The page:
This Guy Collected 1000 Beer Steins In Under 10 Years! Here’s How
Anjan Rangaraj cannot remember a time when he wasn’t collecting things. He was six when he began collecting marbles and soon ran out of space to store them. Pigeons followed next, and despite the constraints of a small house, he managed to house at least 80 on his balcony. This was followed by thousands of matchboxes. As Rangaraj grew older, he turned his attention to collecting and restoring vintage and classic motorcycles, about 20 of which he still possesses. He also has a 5000-strong collection of LPs, and today, the founder and CEO of the Chennai-based Catalyst Properties is the owner of close to a thousand beer steins, some encapsulating bits of history.
The word stein is an abbreviation of steinzeug, which means stoneware in German – the stone was used to make beer mugs before the introduction of glass. Rangaraj first chanced upon them at a flea market in Berlin almost a decade ago. He was immediately drawn to them and picked up close to 30 of them at one go. “I enjoy my beer,” says Rangaraj with a chuckle, when asked about what drew him to steins. “It’s good to use a nice stein or tankard to drink your beer, but then it became about the design, the craftsmanship and the history behind the different mugs.”
After his first impulse buys, Rangaraj focussed on curating his collection. “There is a lot of information available on the internet,” he says, “and the world of collectors shares information on the collections they have there. And then you have people who actually help you to assess what you have got.” Berlin, he says, is the Mecca for this, and he makes it a point to go there at least once a year and visit the flea markets, to add to his collection.
Rangaraj’s steins are made out of ceramic, fish-bone, glass, crystal, casted glass, hand-cut glass, different metals (like pewter) and various other combinations. His collection is housed in his homes in Chennai and Bengaluru. “I use them often,” he says. “I try and get different varieties of beer from the world over and serve them to my guests in these steins. They make a great conversation starter. I have even let some of my guests take the steins back home.”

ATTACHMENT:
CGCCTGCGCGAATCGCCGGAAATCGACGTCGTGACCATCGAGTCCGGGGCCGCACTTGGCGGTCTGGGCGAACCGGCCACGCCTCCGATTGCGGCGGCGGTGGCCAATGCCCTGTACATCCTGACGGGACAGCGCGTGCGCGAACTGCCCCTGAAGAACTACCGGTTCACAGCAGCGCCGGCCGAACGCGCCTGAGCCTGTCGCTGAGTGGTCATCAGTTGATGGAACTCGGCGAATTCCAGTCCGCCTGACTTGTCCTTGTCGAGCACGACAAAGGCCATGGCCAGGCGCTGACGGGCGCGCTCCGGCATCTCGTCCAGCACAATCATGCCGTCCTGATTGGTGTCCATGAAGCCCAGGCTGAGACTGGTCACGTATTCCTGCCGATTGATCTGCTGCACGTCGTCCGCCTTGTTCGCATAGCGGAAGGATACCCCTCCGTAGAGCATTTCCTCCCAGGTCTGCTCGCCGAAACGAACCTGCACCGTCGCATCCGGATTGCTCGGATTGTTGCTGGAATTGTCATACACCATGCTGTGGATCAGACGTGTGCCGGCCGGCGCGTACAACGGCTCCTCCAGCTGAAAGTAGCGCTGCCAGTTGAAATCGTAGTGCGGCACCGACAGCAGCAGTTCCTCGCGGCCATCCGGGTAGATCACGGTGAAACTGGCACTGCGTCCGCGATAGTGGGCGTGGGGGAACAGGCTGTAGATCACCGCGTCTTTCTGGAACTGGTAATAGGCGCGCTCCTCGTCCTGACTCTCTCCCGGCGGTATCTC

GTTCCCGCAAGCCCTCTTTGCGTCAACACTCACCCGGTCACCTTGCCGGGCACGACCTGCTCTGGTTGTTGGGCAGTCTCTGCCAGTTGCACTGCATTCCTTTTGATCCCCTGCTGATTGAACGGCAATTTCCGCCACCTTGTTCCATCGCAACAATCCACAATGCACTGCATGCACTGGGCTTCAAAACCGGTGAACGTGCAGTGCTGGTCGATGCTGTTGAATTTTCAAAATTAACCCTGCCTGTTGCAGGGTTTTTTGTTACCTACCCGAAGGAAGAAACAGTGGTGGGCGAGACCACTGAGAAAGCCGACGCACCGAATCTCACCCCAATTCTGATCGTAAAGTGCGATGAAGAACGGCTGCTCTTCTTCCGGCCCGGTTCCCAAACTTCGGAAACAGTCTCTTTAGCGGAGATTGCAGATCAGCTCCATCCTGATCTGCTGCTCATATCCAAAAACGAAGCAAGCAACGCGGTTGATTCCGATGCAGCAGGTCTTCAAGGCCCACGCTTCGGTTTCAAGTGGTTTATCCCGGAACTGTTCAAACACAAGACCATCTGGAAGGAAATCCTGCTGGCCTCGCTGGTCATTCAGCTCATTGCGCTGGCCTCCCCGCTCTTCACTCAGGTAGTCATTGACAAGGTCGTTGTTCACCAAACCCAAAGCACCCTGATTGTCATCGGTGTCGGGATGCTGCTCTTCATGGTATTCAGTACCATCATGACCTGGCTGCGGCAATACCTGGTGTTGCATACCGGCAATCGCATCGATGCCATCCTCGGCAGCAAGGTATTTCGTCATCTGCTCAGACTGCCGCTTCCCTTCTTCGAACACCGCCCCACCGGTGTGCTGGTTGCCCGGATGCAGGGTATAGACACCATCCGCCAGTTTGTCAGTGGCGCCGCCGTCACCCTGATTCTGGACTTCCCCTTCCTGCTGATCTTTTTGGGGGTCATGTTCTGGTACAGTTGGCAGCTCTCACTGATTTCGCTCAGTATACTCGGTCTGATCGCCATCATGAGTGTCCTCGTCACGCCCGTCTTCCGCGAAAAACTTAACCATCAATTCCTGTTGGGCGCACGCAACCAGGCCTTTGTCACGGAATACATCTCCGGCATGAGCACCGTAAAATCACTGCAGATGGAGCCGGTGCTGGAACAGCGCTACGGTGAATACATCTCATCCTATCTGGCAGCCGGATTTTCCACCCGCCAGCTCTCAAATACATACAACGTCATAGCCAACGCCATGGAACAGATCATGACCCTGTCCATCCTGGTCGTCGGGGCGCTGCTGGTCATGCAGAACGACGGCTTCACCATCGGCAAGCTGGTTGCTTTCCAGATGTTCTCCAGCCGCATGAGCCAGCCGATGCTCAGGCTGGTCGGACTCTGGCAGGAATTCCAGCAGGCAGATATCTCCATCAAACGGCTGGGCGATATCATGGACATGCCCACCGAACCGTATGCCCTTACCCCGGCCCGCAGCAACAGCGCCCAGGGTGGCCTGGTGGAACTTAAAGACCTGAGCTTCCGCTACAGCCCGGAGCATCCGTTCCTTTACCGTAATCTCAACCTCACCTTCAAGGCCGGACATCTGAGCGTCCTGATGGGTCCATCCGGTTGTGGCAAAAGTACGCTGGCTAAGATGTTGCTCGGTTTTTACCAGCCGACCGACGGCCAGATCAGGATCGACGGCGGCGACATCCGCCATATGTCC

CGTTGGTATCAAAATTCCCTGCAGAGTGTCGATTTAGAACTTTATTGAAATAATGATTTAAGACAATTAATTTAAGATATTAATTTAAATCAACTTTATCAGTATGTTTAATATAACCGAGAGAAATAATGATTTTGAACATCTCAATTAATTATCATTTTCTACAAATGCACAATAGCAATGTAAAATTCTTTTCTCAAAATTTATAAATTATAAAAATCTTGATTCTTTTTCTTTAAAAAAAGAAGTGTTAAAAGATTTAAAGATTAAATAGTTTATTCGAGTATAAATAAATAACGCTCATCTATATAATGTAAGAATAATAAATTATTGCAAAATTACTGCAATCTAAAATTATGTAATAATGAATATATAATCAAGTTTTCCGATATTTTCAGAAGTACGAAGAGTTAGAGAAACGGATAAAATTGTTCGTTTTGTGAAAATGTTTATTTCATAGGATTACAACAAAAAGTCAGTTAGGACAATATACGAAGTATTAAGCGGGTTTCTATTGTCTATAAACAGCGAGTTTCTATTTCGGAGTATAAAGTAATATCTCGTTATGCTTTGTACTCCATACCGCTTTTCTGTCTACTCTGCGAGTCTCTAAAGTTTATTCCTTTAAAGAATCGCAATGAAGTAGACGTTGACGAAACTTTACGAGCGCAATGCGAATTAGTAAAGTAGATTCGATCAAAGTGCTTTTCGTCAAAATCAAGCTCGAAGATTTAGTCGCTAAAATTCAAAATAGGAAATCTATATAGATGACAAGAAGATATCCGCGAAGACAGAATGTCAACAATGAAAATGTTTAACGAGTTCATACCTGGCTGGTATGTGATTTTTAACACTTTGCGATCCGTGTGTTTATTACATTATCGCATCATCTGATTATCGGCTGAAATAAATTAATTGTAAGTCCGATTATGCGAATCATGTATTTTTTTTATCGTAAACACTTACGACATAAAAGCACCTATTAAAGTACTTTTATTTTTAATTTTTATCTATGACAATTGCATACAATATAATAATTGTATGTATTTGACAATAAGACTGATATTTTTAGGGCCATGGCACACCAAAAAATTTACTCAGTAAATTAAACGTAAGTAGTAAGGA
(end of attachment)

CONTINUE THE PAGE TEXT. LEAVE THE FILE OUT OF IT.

The steins are often great repositories of history. Some of his steins are part of a limited edition collection that was made during WWII, for Hitler’s army. Possibly made for one of Hitler’s top admirals, one of them is a black tankard that has a propeller-driven plane on the lid, also listing all the propeller planes that Hitler had in operation during the war. Other limited edition steins include those that had been made to commemorate the opening of what are today some of the oldest breweries in the world. One of his steins depicts the history of how the city of Berlin got its name.
“I am told my oldest collection was made for the Royal House of Vienna”, he says. One of the steins dates back to around the late 1800s. Made of bone china, it is similar to the bone china cups that were translucent, so that one could see the design etched on it. “If you stare at this beer stein in the sunlight after you’ve finished your beer, you can see different paintings on it,” Rangaraj says that his oldest stein is possibly his most unassuming one, in plain white. “But when you look at it from the bottom, you really understand what it is and the craftsmanship that has gone into it. It is like a holy grail of steins.” This one cost Rangaraj around 5000 euro, but most of the steins, he says, fall within the price bracket of 100 – 1000 euro.
According to Rangaraj, the best place to start collecting steins is at a flea market. Berlin has four to five such markets. There are also several small stores that specialise in steins. “Life is a lot easier now with Whatsapp, as the dealers will often message saying they have something new. Wherever I go, the first thing I look for is a flea market,” he says. Apparently, when people bring the steins to flea markets to sell, they are well aware of the ones that are really valuable, which are invariably not displayed. “They have a list of collectors whom they contact first,” he says. Steins can also be procured at auctions, as well as from other collectors.
Rangaraj says that a lot of steins that come up for sale at flea markets are part of the collections of people who have passed away. For example, one of his possibly belonged to an old couple, who died, childless, and their house was seized by the government. That was how their collection showed up at the flea markets. Rangaraj was struck by the poignancy of the situation. “I remember asking a good friend of mine, who was with me at the market in Berlin, ‘What if, one day, my collection also ends up like this?’ Her reply was ‘Why, what’s wrong with that? Just as this collection has made you happy today and brought a smile to your face, perhaps one day your collection can do that to someone’.”